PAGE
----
A.D. 896. This same year the plunderers in East-Anglia and Northumbria greatly harassed the land of the West-Saxons by piracies on the southern coast, but most of all by the esks which they built many years before. Then King Alfred gave orders for building long ships against the esks, which were full-nigh twice as long as the others. Some had sixty oars, some more; and they were both swifter and steadier, and also higher than the others. They were not shaped either after the Frisian or the Danish model, but so as he himself thought that they might be most serviceable.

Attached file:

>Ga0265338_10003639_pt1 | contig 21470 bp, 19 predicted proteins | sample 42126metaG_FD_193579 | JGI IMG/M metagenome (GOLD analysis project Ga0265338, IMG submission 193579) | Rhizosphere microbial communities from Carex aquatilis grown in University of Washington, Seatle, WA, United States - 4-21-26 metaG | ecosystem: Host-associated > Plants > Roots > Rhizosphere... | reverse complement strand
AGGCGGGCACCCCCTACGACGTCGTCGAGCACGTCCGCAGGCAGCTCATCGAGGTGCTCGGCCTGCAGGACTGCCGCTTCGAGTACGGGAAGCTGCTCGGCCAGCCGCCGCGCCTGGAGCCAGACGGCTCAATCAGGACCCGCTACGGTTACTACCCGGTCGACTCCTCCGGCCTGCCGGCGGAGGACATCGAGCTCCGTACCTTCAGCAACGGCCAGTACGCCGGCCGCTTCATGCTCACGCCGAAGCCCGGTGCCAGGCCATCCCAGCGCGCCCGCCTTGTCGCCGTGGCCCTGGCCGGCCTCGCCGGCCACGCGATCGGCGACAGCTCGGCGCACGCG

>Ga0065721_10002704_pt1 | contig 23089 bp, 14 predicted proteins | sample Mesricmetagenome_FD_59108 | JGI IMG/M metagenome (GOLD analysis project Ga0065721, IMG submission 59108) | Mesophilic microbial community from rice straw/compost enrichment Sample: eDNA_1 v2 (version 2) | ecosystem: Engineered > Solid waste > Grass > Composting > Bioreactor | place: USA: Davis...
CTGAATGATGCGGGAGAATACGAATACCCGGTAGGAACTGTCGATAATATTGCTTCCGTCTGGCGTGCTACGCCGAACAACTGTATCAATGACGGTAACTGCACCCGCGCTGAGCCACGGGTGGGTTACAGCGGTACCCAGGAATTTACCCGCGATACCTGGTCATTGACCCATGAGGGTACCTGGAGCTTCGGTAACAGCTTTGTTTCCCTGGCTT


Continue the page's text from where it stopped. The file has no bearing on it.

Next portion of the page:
The extract above is taken from The Anglo-Saxon Chronicle (Annals from A.D. 881 to A.D. 898) and arguably marks the beginnings of England’s sea power. It took another 500 years however before a regular English fleet – a ‘Navy Royal’ – came into being. It was the activities of James IV of Scotland that let Henry VIII to form the standing Navy Royal, with its own secretariat, dockyards and a permanent core of purpose-built warships. Henry inherited a small fleet headed by two large carracks (ocean-going merchantmen distinguished by high super-structure fore and aft) called the Regent and the Sovereign.